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Tanya Maloney and Jamaal Sharif Matthews

This multimethod study draws on theories of teacher care, dispositions, and culturally relevant pedagogy to examine how 12 urban mathematics teachers’ perceptions of their own care practices align with their Black and Latinx students’ (n = 321) sense of connectedness in the mathematics classroom. A qualitative analysis of in-depth interviews with the teachers established three typologies of care: empathetic, transactional, and blended. A questionnaire measure of mathematics classroom connectedness revealed that students in classrooms led by teachers who enacted an empathetic caring pedagogy were more likely to agree that their teachers provided emotional support, their classroom felt like a family, and their contributions were valued in class. Furthermore, students’ sense of classroom connectedness mediated the link between teacher care and the students’ perceived value and relevance of mathematics.

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Carole E. Greenes

After reviewing the positive and negative impacts of past frameworks, new curricula, instructional methods, and assessment strategies, the author makes recommendations for the next mathematics education movement.

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Jinfa Cai, Anne Morris, Charles Hohensee, Stephen Hwang, Victoria Robison, Michelle Cirillo, Steven L. Kramer and James Hiebert

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Kien H. Lim

The hammer-and-nail phenomenon highlights human tendency to approach a problem using a tool with which one is familiar instead of analyzing the problem. Pedagogical suggestions are offered to help students minimize their mathematical impulsivity, cultivate an analytic disposition, and develop conceptual understanding.

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Heather West, Emily Elrod, Karen Hollebrands, and Valerie Faulkner

In this editorial, an analysis of articles published in the Mathematics Teacher Educator journal (MTE) from 2012 to 2020, which describes the knowledge base for mathematics teacher educators addressed by MTE authors, is presented. This analysis builds on similar work conducted four years ago (). These more recent findings demonstrate that articles focusing on teacher knowledge; mathematical content; student thinking and reasoning; and models of teacher preparation or in-service professional development (PD) have been the most frequently published in MTE. In contrast, a limited number of articles have focused on discourse; diversity, equity, and language; technology; and methods of research. This examination allows us to assess as a community where we were, where we are, and where we might go in the future.

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The Asked & Answered department shares excerpts from discussion threads on the online MyNCTM community. In this issue, featured threads highlight responses to members' questions related to enrichment and differentiation in the elementary grades, equivalent equations in the middle grades, and assessment retakes in high school.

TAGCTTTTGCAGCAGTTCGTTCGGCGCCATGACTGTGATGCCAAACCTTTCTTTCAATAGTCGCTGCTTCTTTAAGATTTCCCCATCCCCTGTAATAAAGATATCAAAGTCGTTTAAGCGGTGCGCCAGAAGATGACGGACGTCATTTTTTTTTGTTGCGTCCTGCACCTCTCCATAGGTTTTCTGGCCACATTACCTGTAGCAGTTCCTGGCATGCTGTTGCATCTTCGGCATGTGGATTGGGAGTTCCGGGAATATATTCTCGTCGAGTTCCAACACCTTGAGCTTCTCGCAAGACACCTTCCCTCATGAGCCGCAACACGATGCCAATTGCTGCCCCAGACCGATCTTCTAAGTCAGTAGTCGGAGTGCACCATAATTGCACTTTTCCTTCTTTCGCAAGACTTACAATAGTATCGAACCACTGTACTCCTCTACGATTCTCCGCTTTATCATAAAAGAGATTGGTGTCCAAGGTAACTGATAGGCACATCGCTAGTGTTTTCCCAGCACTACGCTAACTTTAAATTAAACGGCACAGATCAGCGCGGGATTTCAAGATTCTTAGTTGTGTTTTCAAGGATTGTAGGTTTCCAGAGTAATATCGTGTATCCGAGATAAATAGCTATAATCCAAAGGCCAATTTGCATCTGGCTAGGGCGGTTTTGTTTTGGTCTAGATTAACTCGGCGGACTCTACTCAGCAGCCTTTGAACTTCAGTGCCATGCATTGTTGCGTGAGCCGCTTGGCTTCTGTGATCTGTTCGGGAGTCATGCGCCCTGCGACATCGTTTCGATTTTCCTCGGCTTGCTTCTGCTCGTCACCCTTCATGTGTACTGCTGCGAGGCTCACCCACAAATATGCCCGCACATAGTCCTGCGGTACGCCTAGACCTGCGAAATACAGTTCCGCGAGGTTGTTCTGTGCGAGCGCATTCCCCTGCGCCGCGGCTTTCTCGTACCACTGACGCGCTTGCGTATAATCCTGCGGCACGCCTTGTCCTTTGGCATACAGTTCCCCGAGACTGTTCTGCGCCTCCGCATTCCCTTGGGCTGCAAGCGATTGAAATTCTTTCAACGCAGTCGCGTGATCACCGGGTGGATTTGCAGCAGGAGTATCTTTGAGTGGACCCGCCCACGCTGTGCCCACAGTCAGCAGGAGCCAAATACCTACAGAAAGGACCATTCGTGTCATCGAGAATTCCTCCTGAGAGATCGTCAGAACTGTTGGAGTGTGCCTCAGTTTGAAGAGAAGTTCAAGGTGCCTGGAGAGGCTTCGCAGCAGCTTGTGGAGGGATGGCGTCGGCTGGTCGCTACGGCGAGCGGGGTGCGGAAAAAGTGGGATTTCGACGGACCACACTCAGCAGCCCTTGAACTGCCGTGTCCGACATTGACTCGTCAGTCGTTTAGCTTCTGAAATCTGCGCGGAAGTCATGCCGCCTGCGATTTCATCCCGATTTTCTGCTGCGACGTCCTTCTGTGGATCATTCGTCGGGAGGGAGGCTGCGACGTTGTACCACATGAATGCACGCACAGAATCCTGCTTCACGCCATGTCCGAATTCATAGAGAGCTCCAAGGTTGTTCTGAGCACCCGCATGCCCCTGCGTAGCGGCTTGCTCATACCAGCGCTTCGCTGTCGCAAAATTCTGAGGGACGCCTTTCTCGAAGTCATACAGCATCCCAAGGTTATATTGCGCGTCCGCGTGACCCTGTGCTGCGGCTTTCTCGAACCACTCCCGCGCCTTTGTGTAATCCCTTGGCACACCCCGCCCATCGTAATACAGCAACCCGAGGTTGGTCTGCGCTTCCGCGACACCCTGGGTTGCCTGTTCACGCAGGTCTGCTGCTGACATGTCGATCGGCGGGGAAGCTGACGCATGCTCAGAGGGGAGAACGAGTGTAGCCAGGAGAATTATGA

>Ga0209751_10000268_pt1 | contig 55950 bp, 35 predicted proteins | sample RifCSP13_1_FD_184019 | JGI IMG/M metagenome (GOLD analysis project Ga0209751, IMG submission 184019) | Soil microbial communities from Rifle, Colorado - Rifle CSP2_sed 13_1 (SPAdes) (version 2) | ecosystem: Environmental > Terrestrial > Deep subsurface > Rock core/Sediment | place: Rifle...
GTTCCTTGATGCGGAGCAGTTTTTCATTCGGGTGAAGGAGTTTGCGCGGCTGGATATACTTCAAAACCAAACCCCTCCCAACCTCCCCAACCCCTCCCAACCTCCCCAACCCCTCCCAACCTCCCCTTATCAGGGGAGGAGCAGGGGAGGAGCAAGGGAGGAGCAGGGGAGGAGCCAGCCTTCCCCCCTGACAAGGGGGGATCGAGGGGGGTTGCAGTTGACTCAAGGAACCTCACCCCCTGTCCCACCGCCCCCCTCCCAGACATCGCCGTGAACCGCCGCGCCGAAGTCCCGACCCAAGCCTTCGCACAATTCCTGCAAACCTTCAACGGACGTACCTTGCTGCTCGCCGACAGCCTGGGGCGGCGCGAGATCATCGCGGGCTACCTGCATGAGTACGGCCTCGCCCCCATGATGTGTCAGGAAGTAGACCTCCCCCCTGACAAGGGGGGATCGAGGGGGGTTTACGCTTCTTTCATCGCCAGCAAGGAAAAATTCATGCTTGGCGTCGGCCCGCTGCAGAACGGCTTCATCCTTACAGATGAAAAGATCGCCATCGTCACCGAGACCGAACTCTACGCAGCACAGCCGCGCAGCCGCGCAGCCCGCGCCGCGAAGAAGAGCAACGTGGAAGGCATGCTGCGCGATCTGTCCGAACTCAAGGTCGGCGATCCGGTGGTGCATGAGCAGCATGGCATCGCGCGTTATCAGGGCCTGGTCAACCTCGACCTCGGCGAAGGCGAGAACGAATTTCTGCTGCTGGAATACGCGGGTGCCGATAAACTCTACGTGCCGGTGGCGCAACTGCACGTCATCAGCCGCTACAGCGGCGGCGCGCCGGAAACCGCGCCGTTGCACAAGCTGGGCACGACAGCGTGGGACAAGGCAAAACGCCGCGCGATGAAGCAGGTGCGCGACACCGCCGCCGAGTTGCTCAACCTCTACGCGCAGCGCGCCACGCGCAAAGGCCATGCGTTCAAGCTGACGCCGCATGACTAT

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Jerome A. White

Inspired by the “Batman Equation” of 2011, this article presents a challenging and engaging process for graphing complicated designs from just a single parametric equation pair. Reinforces numerous analytic geometry skills. Works in popular graphing software such as Desmos or GeoGebra, or even graphing calculators.

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Crystal Kalinec-Craig and Rose Ann Robles

The article describes how one fifth-grade teacher helped her students to exercise their Rights of the Learner (e.g., to be confused; to claim a mistake; to speak, listen, and be heard; and to write, do, and represent what makes sense) as they learned to graph and interpret non-linear data.

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Kimberly A. Conner

By having students practice constructing diagrams for geometric theorems, teachers can develop students' understanding of mathematical claims, vocabulary, and notation methods. This practice can also strengthen students' ability to interpret mathematical diagrams and recognize their limitations.

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Jennifer N. Lovett, Allison W. McCulloch, Lara K. Dick and Charity Cayton

In this article, we present a set of design principles to guide the development of instructional materials aimed to support preservice secondary mathematics teachers (PSMTs) examining student practices in technology-mediated environments. To develop design principles, we drew on the literature related to technological pedagogical content knowledge (TPACK; ), video cases as learning objects (), and professional noticing (). After presenting the design principles, we share a task created using these design principles. Finally, we share PSMTs’ reflections about changes in their own understanding after examining students’ practices. Their responses provide insights into the usefulness of the design principles for deepening PSMTs’ mathematical knowledge and knowledge of students’ understanding, thinking, and learning with technology.